Michigan Chapter Walkers — like those pictured here — will return to the Detroit Zoo for the annual Alzheimer’s Association Detroit Walk to End Alzheimer’s this fall.

Michigan Chapter Walkers — like those pictured here — will return to the Detroit Zoo for the annual Alzheimer’s Association Detroit Walk to End Alzheimer’s this fall.

Photo provided by the Alzheimer’s Association


Walkers hope to make strides in battle against Alzheimer’s disease

By: K. Michelle Moran | Metro | Published September 8, 2021

ROYAL OAK — Alzheimer’s disease stole Colton Dale’s chance to get to know his grandfather, who developed it when Dale was very young. What sticks in Dale’s mind is the way his otherwise stoic father reacted to his own father’s deteriorating mental state.

“He would spend a lot of days after work at the nursing home,” Dale, of Grosse Pointe Woods, said of his father, who served as the grandfather’s caregiver. “I think to this day I don’t know the full emotional toll on my dad, but every day, I remember my dad shedding tears when my grandfather didn’t remember his name.”

It’s that heartbreaking memory that inspired Dale, 28, to get involved in the Alzheimer’s Association Detroit Walk to End Alzheimer’s 7-11:30 a.m. Oct. 30 at the Detroit Zoo, in Royal Oak, an event being hosted by media personality Chuck Gaidica. In just the last four years, this event has raised more than $2.8 million for Alzheimer’s and dementia care, research and support.

Kristin Rossi, the vice president of development for the Alzheimer’s Association Michigan Chapter in Southfield, said that they got their largest turnout at the Detroit Zoo in 2018, when they had slightly over 6,000 participants. In 2019, Rossi said, they had 5,360 participants.

“This year, we hope for a good turnout and will be keeping up with the utmost safety measures as outlined by the (Centers for Disease Control and Prevention) and local health officials,” Rossi said by email.

Collin Mays, of West Bloomfield, is the committee chair for the Detroit walk. He said that after having a completely virtual walk in 2020, this year, organizers are allowing walkers to participate in person or virtually, so they can choose the format with which they’re most comfortable. Whether virtually or in person, Mays said, people can walk for as long as they’d like. Funds raised “stay right here in metro Detroit,” he said.

“I’m a huge advocate for trying to find a cure for Alzheimer’s,” Mays said. “I, unfortunately, had two grandparents who had it.”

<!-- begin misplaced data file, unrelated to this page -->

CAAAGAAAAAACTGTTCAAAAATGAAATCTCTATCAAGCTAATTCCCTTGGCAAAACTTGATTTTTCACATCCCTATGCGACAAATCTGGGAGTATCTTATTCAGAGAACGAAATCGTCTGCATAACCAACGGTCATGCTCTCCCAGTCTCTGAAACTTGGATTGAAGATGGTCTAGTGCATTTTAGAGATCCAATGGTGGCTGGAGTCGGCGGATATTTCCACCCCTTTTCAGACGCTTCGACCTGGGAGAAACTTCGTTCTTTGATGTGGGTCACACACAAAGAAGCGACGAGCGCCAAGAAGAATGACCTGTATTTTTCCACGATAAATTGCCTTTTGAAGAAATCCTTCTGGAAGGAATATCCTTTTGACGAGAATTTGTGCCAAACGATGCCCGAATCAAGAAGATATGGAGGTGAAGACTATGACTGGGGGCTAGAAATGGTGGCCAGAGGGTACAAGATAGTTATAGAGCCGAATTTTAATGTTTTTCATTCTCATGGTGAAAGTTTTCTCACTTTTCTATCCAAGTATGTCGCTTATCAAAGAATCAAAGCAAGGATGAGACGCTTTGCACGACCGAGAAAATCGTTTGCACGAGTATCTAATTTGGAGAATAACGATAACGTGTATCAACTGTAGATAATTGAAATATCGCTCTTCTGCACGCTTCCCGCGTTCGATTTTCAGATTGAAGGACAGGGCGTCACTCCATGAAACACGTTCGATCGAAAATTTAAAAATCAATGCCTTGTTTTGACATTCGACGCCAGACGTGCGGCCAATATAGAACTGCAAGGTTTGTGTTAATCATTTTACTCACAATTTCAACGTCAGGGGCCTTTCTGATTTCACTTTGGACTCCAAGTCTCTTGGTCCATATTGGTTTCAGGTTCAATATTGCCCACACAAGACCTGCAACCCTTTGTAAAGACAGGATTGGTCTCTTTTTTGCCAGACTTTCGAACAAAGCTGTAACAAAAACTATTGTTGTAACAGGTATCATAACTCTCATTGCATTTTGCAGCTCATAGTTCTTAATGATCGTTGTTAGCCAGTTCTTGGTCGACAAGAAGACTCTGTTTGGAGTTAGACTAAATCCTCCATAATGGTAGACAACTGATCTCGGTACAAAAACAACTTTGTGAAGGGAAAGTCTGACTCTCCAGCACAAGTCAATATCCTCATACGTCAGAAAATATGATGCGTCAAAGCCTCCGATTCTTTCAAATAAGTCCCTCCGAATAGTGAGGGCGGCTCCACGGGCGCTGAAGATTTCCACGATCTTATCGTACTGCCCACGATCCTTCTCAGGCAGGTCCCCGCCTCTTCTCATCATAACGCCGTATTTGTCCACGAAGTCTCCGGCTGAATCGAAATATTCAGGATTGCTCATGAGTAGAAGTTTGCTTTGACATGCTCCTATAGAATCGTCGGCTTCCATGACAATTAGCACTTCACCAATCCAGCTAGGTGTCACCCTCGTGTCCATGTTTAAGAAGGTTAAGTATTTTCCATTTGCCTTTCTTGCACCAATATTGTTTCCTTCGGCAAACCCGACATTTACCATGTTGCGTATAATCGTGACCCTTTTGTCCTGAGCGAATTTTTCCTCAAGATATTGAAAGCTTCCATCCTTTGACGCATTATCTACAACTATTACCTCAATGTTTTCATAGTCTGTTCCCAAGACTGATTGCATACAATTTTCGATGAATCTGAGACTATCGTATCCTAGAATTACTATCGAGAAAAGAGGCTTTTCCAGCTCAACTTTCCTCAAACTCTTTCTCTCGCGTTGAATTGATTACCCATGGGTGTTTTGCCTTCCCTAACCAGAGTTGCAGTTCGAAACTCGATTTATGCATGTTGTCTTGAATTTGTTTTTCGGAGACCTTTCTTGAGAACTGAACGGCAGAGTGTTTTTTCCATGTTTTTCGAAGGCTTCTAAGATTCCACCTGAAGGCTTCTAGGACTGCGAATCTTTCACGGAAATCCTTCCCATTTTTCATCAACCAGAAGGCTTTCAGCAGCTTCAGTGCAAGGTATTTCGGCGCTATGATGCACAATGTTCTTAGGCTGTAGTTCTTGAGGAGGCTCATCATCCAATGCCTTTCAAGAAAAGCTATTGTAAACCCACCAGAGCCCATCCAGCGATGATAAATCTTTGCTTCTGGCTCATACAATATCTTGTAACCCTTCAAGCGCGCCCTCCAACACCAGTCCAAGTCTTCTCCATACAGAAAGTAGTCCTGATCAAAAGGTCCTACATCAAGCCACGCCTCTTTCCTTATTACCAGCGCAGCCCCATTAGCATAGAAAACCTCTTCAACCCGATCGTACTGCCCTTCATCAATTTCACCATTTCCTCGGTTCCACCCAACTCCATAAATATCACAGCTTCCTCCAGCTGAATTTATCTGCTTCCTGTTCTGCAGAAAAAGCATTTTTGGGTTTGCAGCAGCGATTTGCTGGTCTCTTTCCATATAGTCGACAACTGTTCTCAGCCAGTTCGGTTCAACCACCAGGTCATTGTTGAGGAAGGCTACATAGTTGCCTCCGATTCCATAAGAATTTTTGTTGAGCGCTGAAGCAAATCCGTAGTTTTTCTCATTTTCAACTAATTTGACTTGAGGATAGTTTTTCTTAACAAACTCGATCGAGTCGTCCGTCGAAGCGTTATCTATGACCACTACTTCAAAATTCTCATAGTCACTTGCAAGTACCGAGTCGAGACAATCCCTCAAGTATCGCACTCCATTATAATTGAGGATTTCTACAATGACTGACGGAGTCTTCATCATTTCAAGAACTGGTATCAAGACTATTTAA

As a millennial — Mays is 31 — he said he “wants to bring awareness” of this deadly condition to his generation, in particular. The most common form of dementia, Alzheimer’s disease is defined by the National Institute of Aging as “a brain disorder that slowly destroys memory and thinking skills and, eventually, the ability to carry out the simplest tasks.”

“It’s a disease that I believe touches everybody, whether now or in the future,” said Mays, noting that Alzheimer’s disease is even more common among African American and Latino people.

There were more than 6 million Americans living with Alzheimer’s in 2021, according to the Alzheimer’s Association, and there were another 11 million friends and relatives providing care to someone suffering from Alzheimer’s disease and other forms of dementia. According to the CDC, 14 million Americans are projected to be living with Alzheimer’s by 2060. In Michigan, the Alzheimer’s Association says there are, today, more than 190,000 people with Alzheimer’s, and 463,000 caregivers. As of its 2019 mortality table, the National Center for Health Statistics listed Alzheimer’s disease as the sixth leading cause of death in the United States, behind conditions such as heart disease, cancer and strokes.

Dale, who also had a grandmother who died in recent years from dementia, said he hopes to encourage people to take part in the walk.

“It’s a very difficult disease on everybody, but there is research being done and there are advances being made,” Dale said. “It’s a very important cause, and it’s something that touches a lot of lives.”

Participants can register to walk as a team or as individuals, but they’re asked to register by Oct. 1, Mays said. Once someone registers, donors can contribute in their name or team’s name online.

“We’re encouraging people from all walks of life to help bring an end to Alzheimer’s,” Mays said. “It’s a fun activity. Wear comfortable shoes. And wear purple.”

The Alzheimer’s Association chose purple for its signature color because, as they explain, it combines “the calm stability of blue and the passionate energy of red. Purple makes a statement about our Association and our supporters: we are strong and unrelenting in the fight against Alzheimer’s disease.”

Although there are other Walk to End Alzheimer’s events in Michigan, the Royal Oak walk is the only one in metro Detroit. To register or for more information, visit https://act.alz.org.